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Snap, crackle, pop: Electrical troubles shed light on NSA's data center

Patrick Thibodeau | Oct. 18, 2013
A big data center built quickly in Utah has problems.

"A great deal of the hardware in the facility is custom-built and that will also add a layer of complexity," Pace said. Problems can span from the human side, including poor quality assurance and oversight, to issues such as lack of redundancy, hardware faults and bad equipment. "What is most important with a problem like this is not the fact that it happened, but how quickly it can be solved," he said.

An arc fault happens when there is a broken pathway between two conductive objects, Pace said. In most cases, the air becomes the conductor bridging the gap between these two objects, which causes an arc. Eventually, it can begin to burn and melt anything, "and create quite the explosion."

Pace said a possible scenario for an arc fault is when there are two wires that aren't designed to handle the electric current that is running through them and the protective covering melts. An arc fault can then be created between the two exposed wires, he said.

Although the NSA is saying nothing about the amount of compute power in this facility, comparisons are possible.

The largest computing system in the world, China's Tianhe-2, which was developed by China's National University of Defense, has about 3.12 million compute cores and uses nearly 18 MW of power, or about 28% of the Utah data center load.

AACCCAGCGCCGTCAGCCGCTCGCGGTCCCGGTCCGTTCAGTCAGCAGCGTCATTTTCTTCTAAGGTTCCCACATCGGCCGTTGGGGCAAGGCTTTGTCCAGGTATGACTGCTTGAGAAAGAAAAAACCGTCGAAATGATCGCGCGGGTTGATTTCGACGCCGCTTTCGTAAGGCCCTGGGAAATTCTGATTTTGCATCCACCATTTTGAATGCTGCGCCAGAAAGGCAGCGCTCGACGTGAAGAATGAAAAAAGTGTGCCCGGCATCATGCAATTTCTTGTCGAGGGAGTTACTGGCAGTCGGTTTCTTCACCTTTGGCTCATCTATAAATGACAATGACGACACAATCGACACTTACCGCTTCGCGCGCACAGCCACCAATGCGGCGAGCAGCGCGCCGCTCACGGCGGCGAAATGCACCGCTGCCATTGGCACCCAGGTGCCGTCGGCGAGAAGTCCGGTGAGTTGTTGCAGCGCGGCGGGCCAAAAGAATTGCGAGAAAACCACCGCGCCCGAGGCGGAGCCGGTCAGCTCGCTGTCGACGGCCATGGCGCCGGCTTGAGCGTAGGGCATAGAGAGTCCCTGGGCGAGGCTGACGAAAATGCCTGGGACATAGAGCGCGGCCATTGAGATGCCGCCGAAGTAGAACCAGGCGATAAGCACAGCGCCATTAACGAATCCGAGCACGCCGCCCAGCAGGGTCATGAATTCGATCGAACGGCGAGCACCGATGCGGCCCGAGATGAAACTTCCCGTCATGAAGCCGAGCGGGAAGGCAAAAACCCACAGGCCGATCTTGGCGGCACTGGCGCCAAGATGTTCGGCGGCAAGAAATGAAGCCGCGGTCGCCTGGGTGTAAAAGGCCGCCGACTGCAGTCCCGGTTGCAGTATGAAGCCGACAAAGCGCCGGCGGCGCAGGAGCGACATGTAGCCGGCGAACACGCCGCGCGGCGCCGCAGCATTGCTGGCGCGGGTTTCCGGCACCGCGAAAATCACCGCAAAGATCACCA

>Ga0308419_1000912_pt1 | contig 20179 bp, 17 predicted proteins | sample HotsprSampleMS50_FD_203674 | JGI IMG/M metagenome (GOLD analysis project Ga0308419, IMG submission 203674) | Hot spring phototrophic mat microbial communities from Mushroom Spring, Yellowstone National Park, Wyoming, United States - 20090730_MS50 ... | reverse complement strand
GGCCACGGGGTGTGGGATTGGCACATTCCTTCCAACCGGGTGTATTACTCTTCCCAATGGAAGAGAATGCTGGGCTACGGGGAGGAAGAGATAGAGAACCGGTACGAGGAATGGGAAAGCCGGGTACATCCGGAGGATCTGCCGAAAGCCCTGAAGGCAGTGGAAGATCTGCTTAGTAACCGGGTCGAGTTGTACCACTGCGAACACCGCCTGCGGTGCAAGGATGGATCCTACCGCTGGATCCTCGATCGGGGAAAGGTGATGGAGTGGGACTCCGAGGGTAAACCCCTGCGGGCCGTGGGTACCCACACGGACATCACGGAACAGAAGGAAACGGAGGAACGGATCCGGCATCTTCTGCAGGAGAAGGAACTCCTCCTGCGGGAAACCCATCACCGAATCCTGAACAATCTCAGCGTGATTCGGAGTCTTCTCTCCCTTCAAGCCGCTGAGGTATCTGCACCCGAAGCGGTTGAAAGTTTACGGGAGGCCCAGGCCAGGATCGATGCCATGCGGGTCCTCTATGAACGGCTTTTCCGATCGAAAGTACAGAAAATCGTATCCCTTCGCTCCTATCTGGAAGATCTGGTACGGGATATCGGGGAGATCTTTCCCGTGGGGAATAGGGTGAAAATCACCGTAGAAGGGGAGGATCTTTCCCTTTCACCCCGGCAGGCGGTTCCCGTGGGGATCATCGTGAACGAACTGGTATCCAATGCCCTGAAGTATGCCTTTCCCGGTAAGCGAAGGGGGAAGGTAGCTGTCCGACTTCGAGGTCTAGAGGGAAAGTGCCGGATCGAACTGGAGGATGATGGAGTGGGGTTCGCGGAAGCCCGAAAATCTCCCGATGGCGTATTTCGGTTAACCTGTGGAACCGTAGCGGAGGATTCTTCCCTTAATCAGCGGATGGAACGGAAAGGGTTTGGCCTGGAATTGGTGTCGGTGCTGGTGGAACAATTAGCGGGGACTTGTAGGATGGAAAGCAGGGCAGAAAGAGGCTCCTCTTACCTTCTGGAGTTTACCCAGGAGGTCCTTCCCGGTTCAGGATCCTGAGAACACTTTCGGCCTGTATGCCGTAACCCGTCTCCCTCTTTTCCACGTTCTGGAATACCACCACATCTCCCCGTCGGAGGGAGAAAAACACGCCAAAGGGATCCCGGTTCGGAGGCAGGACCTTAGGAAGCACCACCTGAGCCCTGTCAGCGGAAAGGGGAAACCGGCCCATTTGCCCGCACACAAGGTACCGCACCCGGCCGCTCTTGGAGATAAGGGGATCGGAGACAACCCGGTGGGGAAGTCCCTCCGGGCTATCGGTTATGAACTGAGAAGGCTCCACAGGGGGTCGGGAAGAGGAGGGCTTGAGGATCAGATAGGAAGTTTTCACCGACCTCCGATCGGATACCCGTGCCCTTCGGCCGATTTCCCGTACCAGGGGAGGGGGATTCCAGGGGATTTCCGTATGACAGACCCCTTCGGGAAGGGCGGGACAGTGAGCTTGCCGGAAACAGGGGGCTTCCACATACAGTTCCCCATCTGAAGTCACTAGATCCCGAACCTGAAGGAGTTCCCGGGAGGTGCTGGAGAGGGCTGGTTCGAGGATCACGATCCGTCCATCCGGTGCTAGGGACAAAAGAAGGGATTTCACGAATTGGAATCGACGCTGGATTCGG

China has plans to build data centers that can support 100 MW of power, according to Steve Conway, an IDC high-performance computing analyst. Most large supercomputing centers today operate with 10 MW to 25 MW loads.

In the U.S., the largest publicly known computer is the Titan, a Cray system at the Oak Ridge National Laboratory in Tennessee. It has 18,688 AMD 16-core Opteron chips and 18,688 Nvidia Kepler K20 GPUs that use 8.2 MW.

Microsoft's 700,000-square-foot Chicago data center, which opened in 2009, was built for 30 MW with the possibility of adding on another 30 MW.

The government doesn't talk about IT spending on intelligence, nor does it provide details on the amount of data center spaces these agencies have. But there are few data centers that need as much as power as the one the NSA is building in Utah. The agency doesn't say whether it has expansion plans for the Utah complex, but almost all data centers of this type are built with the idea of expanding capacity.

The size of a single data center is, in the big scheme, not necessarily telling about the amount of compute power of any entity. Large companies, including Microsoft, Google and Amazon, as well as government agencies, have multiple data centers, with ever increasing demands for space and power.


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